Dan Duffield of the Richmond Municipal Sewer District, CWEA member and Environmental Compliance Inspector Grade 4 is quoted in a recent story in the Municipal Sewer and Water magazine about how the District is keeping infiltration and inflow (I&I) at bay.
Richmond Municipal Sewer District sets an example with its work to reduce SSOs and protect San Francisco Bay.
Richmond, California, enjoys 32 miles of coastline, the most of any city in the San Francisco Bay Area, but this geography has its downside.
“During heavy or prolonged rain events, our treatment plant flow can increase from 5 mgd to 40 mgd,” says Dan Duffield, source control inspector for the Richmond Municipal Sewer District.
The I&I comes from direct tidal inflow in the southern basin near the Bay, groundwater infiltration from tidal saturation, storm runoff inflow from connections between stormwater sources (downspouts and sumps) and the sewer system, and rainfall-dependent infiltration. Many Bay Area communities experience similar issues.
“The goal of our sewer collections system master plan is to eliminate SSOs during conditions up to a 10-year 24-hour storm event,” Duffield adds. “That equates to 4.2 inches of rain in 24 hours, and could send 70 mgd to the plant. As our collections system is repaired and I&I is reduced, that reduction will be the measure of our success.”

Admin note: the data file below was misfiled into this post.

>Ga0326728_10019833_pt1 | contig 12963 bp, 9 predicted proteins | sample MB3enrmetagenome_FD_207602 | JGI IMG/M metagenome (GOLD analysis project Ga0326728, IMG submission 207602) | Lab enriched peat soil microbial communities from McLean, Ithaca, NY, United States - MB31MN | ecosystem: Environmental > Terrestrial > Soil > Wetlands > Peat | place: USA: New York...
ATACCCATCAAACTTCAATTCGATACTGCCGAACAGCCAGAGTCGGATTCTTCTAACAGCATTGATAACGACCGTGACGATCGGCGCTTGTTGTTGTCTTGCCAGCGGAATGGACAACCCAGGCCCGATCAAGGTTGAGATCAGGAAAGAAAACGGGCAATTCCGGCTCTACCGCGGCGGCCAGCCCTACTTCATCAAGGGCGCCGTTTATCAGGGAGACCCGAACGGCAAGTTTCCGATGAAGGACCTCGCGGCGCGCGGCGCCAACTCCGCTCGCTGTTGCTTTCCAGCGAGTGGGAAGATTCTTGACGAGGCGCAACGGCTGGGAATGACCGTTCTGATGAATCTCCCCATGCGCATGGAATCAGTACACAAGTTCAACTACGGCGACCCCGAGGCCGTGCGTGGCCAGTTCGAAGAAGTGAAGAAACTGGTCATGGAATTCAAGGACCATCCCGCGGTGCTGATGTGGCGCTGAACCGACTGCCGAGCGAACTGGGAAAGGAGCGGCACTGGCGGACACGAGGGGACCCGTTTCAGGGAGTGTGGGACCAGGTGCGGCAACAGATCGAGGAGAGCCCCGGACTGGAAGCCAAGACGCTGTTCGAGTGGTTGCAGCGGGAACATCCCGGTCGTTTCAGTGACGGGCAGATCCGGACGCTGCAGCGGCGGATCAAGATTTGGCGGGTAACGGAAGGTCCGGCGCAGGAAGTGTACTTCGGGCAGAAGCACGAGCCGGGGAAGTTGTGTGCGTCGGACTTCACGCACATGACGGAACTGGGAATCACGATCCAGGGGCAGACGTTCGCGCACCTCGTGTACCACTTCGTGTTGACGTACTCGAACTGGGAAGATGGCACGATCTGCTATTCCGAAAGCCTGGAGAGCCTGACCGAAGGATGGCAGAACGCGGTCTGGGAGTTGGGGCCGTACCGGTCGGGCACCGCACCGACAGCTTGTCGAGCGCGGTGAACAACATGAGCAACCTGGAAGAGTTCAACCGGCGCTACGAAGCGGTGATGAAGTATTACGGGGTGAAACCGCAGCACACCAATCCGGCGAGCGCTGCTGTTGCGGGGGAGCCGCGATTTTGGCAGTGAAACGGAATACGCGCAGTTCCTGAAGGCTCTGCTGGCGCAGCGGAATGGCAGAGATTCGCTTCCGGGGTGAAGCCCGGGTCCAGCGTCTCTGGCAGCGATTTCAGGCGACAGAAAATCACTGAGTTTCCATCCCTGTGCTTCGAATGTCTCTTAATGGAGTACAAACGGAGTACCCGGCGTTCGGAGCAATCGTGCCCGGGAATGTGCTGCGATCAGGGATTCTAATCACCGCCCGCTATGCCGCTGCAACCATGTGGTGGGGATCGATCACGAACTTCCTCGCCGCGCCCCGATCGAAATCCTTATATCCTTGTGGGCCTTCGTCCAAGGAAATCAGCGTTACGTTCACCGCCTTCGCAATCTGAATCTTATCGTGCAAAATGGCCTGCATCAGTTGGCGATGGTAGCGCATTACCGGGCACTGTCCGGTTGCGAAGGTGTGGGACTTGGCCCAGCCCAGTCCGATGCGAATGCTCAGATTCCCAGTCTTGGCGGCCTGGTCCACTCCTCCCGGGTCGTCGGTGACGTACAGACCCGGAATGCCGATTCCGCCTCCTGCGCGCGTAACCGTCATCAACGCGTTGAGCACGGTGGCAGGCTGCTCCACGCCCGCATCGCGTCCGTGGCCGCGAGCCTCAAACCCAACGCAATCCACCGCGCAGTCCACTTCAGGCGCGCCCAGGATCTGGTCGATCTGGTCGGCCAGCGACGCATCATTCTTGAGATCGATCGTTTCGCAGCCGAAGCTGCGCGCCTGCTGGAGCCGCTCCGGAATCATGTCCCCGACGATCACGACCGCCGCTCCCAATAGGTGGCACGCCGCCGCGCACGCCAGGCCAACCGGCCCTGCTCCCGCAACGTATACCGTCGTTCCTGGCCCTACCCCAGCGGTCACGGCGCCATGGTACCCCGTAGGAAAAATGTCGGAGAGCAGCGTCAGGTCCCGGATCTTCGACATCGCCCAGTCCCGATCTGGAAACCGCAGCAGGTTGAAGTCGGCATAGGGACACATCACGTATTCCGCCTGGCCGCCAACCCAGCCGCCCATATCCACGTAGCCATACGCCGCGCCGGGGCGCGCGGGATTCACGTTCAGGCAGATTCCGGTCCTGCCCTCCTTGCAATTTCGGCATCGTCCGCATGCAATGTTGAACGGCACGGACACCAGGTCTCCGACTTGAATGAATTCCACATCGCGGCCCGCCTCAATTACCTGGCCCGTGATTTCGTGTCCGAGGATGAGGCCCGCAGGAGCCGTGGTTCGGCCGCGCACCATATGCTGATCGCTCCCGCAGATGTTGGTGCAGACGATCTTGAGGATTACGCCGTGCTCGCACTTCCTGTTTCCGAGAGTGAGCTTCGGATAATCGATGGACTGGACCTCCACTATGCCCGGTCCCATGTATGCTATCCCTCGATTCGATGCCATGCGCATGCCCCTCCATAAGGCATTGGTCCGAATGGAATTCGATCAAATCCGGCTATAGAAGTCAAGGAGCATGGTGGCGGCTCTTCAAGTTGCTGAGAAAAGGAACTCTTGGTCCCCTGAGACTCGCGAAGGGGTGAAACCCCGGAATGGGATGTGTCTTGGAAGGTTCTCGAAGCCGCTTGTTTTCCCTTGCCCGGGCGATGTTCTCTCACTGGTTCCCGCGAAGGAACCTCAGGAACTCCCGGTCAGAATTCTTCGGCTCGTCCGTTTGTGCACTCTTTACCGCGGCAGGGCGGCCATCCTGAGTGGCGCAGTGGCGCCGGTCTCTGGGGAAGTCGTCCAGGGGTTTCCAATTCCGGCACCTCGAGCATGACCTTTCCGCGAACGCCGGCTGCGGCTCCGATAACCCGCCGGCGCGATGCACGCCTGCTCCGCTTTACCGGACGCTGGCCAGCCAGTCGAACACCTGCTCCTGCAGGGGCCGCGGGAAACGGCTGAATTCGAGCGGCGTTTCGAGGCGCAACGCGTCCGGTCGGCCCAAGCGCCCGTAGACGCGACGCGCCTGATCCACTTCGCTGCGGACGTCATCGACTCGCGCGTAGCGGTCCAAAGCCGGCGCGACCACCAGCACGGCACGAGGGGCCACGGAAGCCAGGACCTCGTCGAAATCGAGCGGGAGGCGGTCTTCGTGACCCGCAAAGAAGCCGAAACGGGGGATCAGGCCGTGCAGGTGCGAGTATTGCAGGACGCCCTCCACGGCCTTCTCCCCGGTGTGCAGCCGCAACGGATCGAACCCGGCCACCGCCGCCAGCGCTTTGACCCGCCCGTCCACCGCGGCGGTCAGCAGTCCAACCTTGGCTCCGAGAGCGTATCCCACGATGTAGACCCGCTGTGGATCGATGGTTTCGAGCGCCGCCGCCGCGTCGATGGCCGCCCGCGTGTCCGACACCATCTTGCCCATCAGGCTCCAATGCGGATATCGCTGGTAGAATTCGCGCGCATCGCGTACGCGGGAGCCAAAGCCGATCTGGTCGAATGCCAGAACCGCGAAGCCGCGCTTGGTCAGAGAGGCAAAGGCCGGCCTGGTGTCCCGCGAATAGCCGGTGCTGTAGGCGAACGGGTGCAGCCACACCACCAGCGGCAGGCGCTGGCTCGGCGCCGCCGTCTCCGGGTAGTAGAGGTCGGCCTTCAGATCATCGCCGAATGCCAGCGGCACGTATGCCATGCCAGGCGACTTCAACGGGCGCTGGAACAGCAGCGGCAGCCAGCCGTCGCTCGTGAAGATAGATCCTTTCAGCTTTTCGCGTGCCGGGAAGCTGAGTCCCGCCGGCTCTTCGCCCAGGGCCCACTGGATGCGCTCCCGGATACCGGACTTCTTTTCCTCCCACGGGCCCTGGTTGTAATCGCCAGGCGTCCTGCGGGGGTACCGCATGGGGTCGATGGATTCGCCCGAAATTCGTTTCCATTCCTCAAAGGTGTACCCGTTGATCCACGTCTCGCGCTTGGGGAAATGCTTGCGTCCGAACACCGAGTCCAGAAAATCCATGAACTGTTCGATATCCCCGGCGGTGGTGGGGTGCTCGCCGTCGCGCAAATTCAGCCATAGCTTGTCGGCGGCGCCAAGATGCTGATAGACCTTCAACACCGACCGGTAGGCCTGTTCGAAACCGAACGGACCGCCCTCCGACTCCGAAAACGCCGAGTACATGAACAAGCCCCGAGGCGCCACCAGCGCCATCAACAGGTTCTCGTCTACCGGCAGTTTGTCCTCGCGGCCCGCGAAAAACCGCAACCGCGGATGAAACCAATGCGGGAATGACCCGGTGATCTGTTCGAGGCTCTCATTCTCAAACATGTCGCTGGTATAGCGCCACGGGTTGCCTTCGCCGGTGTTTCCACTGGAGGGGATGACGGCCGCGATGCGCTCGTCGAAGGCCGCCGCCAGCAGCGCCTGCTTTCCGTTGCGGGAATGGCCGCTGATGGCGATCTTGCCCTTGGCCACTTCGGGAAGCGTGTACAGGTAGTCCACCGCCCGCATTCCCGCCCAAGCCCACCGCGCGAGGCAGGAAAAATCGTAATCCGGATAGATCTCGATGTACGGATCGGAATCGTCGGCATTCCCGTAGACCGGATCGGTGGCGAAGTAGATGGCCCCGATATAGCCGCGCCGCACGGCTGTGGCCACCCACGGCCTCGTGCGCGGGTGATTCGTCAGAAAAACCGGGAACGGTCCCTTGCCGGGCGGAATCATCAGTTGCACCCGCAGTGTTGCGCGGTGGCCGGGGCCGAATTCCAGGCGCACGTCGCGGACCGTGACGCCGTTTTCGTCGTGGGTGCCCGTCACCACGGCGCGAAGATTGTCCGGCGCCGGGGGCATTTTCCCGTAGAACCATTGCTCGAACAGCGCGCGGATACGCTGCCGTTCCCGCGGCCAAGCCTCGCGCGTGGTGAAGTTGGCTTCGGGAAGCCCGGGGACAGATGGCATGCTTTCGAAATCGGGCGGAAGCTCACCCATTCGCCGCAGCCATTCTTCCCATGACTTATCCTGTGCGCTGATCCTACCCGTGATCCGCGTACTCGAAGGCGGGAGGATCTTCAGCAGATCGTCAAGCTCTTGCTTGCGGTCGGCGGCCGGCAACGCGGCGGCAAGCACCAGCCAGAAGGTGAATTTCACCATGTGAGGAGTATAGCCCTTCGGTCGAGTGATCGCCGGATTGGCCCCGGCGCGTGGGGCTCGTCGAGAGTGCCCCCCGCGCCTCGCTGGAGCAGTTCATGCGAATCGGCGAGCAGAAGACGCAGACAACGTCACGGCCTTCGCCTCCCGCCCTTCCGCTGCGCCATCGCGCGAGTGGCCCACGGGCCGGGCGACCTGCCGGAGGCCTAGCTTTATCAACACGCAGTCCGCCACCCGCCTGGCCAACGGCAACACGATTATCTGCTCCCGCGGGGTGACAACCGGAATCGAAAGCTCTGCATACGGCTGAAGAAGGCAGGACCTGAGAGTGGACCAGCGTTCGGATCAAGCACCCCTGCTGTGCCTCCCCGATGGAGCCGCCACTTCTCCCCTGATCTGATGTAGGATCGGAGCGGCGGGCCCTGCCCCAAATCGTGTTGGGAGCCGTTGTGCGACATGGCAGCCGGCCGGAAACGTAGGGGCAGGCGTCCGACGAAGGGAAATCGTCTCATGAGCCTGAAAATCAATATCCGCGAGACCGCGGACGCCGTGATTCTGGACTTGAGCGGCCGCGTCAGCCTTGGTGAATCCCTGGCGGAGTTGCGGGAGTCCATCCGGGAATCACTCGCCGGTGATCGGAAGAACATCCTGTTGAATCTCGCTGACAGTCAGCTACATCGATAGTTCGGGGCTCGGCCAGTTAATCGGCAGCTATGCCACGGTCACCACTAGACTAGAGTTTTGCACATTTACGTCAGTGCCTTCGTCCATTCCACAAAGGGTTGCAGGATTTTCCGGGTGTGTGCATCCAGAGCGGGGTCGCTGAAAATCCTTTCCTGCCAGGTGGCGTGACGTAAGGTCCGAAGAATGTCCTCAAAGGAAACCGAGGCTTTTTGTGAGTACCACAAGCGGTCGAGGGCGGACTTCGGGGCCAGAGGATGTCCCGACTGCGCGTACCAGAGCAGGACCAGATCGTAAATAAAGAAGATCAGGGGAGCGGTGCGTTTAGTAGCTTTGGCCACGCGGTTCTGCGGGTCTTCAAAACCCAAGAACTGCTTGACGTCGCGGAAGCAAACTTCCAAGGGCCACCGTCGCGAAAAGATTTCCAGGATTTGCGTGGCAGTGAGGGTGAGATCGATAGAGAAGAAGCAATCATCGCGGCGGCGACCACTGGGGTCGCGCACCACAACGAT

In 2002, the district contracted with Veolia North America (formerly U.S. Filter), a provider of environmental services in cleaning, energy, waste and water. Beginning in September 2014, Veolia now runs the treatment plant and collections system. It was an auspicious start to I&I management, but more was soon to be needed.
The original master plan was conceived in 2006, when RMSD entered into an agreement with San Francisco Baykeeper, an NGO founded in 1989 to protect water quality in the Bay Area. Baykeeper wields considerable power with extensive grass-roots support — and it was threatening a lawsuit.
“That was a controversial time,” recalls Richmond Mayor Tom Butt. “I’ve always supported the Clean Water Act, knew we had some problems, and wanted to do what was right for the Bay. And the law was on Baykeeper’s side. The EPA counts on local organizations to do their enforcement, so that’s where Baykeeper came in.”
As a result of this agreement, RMSD was required to reduce SSOs by 90 percent by 2016, and to eliminate overflows into the Bay from their two engineered overflow weirs. The 5-million-gallon wet weather storage facility was also a result of this agreement.
See the full story here: California Utility Keeping I&I at Bay